NAFCU letter on top legislative priorities of our nation’s credit unions for 114th Congress
(January 6, 2015) — Below is NAFCU President and CEO Dan Berger’s letter to Senate Majority Leader Mitch McConnell and Senate Minority Leader Harry Reid and House Speaker John Boehner and House Minority Leader Nancy Pelosi on the top legislative priorities of our nation’s credit unions for the 114th Congress. Members of the House and Senate were copied on the letter.
In the letter, Berger states the top priorities of our nation’s credit unions for the 114th Congress and urges leaders to address these issues. The top priorities include the preservation of the credit union tax exemption, regulatory relief, capital reform/risk based capital, data/cyber security, housing finance reform, member business lending and patent reform.
The Honorable Mitch McConnell The Honorable Harry Reid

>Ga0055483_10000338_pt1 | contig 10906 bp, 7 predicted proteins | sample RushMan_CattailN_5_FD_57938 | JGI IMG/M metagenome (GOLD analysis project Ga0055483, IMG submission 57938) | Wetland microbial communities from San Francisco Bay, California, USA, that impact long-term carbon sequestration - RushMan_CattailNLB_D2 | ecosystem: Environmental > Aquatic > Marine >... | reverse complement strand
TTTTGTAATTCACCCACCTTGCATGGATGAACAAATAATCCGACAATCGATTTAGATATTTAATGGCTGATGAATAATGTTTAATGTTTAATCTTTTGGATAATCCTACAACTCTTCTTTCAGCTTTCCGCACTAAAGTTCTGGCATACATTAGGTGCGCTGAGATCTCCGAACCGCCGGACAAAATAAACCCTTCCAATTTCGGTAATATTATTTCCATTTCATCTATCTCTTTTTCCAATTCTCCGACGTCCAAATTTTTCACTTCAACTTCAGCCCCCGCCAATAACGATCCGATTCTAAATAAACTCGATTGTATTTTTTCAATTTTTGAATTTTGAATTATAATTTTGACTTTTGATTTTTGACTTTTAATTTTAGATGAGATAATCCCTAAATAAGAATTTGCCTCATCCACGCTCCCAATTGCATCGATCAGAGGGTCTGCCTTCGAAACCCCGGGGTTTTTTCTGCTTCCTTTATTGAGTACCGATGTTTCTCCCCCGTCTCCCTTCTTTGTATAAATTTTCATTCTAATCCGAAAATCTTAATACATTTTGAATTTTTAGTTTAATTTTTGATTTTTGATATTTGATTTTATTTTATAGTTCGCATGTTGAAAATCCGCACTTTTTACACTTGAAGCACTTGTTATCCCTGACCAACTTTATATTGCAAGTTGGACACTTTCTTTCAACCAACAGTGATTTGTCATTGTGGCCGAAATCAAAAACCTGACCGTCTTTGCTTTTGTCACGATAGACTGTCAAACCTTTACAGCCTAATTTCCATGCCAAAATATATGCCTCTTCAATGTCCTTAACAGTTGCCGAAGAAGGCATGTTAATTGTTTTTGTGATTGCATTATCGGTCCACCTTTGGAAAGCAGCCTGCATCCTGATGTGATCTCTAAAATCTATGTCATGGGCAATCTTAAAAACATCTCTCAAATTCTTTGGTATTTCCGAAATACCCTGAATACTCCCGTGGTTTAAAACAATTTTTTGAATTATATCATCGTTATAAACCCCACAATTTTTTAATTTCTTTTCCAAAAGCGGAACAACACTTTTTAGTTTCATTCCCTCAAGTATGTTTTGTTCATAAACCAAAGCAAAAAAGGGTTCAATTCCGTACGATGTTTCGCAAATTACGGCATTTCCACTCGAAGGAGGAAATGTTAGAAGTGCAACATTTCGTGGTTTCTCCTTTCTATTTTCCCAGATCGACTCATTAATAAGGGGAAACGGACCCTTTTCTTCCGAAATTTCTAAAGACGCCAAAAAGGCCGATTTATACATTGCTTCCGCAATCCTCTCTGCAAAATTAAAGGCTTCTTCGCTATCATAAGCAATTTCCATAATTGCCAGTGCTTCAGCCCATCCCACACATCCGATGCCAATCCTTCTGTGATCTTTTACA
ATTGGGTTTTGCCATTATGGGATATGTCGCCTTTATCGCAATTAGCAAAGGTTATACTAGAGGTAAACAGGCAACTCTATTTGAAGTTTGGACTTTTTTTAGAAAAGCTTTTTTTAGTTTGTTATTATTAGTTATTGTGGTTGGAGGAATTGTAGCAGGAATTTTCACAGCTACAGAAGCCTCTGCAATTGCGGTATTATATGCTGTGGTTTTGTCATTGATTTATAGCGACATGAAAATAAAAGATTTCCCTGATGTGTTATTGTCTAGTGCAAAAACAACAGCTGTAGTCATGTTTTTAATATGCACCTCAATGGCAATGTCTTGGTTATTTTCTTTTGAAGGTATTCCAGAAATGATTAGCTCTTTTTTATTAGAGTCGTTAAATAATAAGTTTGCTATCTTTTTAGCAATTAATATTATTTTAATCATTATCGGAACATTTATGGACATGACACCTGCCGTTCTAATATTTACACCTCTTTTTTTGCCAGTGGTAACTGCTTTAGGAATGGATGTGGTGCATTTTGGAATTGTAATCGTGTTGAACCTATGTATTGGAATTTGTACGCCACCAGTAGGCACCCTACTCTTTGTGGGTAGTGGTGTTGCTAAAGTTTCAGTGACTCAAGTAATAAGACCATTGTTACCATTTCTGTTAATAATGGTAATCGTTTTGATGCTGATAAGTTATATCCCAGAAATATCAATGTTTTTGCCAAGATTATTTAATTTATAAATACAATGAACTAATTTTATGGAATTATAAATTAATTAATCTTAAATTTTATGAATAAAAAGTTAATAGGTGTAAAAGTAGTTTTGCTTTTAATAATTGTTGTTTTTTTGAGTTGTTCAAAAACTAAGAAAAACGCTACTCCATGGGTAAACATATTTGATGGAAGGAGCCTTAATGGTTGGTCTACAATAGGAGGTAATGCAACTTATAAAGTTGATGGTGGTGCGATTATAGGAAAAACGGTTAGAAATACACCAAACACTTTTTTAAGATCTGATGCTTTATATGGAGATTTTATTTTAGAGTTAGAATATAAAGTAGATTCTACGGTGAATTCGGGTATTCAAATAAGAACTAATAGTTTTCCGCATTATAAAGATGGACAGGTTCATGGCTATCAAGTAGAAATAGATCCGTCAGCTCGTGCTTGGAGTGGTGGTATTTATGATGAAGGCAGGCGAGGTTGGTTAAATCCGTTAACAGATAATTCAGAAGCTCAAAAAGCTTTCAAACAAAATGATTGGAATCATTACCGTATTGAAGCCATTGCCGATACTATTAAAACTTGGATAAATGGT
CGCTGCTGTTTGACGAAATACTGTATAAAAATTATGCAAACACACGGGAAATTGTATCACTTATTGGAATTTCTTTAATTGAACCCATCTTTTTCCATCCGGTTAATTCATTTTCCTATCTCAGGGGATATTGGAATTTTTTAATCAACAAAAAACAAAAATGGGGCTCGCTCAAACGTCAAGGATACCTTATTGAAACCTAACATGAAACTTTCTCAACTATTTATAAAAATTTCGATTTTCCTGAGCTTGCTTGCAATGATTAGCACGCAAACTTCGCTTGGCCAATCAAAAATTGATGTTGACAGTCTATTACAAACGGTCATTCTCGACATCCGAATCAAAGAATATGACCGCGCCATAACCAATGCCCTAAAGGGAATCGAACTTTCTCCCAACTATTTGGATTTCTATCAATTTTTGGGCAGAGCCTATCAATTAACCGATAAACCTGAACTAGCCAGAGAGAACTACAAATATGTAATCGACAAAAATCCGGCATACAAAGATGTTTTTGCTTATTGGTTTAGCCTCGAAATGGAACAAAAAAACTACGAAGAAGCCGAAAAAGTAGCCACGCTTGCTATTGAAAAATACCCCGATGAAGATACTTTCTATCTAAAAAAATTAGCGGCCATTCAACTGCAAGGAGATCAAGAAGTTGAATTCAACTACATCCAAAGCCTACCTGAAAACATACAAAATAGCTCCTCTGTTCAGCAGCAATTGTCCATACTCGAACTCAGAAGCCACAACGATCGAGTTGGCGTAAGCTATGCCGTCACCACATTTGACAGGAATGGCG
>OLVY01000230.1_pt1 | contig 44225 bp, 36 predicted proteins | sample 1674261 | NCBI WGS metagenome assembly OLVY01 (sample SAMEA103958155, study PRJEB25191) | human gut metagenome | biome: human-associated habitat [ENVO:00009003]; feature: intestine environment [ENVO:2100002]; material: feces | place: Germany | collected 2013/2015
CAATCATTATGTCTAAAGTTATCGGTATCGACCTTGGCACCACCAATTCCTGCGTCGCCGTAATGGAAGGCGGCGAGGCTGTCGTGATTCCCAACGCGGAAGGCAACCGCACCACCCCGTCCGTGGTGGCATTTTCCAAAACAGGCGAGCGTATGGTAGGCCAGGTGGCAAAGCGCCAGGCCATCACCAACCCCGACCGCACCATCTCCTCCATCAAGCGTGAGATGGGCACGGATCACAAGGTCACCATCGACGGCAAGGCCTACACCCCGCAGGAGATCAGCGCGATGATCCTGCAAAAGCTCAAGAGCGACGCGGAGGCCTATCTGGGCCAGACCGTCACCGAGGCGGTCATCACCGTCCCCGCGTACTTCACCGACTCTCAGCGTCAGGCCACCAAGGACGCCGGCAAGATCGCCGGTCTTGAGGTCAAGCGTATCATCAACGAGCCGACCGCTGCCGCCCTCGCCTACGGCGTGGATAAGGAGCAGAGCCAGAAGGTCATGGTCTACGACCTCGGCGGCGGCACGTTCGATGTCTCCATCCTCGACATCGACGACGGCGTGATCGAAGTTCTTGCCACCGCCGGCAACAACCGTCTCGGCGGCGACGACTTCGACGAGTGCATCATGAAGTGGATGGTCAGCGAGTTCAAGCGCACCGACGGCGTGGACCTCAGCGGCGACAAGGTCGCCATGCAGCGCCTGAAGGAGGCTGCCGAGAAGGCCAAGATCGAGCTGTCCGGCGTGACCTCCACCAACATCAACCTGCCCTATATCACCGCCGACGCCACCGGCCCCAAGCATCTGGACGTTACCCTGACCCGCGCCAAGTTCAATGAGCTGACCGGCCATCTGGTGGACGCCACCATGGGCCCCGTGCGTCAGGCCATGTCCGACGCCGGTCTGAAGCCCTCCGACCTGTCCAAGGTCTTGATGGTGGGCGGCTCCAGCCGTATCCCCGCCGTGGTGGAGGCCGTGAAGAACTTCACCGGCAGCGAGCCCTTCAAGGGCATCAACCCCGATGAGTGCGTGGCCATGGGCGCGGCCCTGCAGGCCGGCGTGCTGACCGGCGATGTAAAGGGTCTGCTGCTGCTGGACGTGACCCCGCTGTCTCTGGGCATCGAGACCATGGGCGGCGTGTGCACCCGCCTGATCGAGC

Majority Leader Minority Leader
United States Senate United States Senate
Washington, D.C. 20510 Washington, D.C. 20510
The Honorable John Boehner The Honorable Nancy Pelosi
Speaker Minority Leader
U.S. House of Representatives U.S. House of Representatives
Washington, D.C. 20515 Washington, D.C. 20515
Re: Legislative Priorities of our Nation’s Credit Unions for the 114th Congress
Dear Leader McConnell, Leader Reid, Speaker Boehner, and Leader Pelosi:
On behalf of the National Association of Federal Credit Unions (NAFCU), the only trade association exclusively representing our nation’s federal credit unions, I write today to share the top legislative priorities of our nation’s credit unions for the 114th Congress. As member-owned, not-for-profit financial institutions, credit unions provide nearly 100 million Americans with personal and small business financial service products as the economy continues to recover from the financial crisis. As you prepare the legislative agenda for this Congress, we hope that you keep in mind and address these top issues for credit unions.
Preservation of the Credit Union Tax Exemption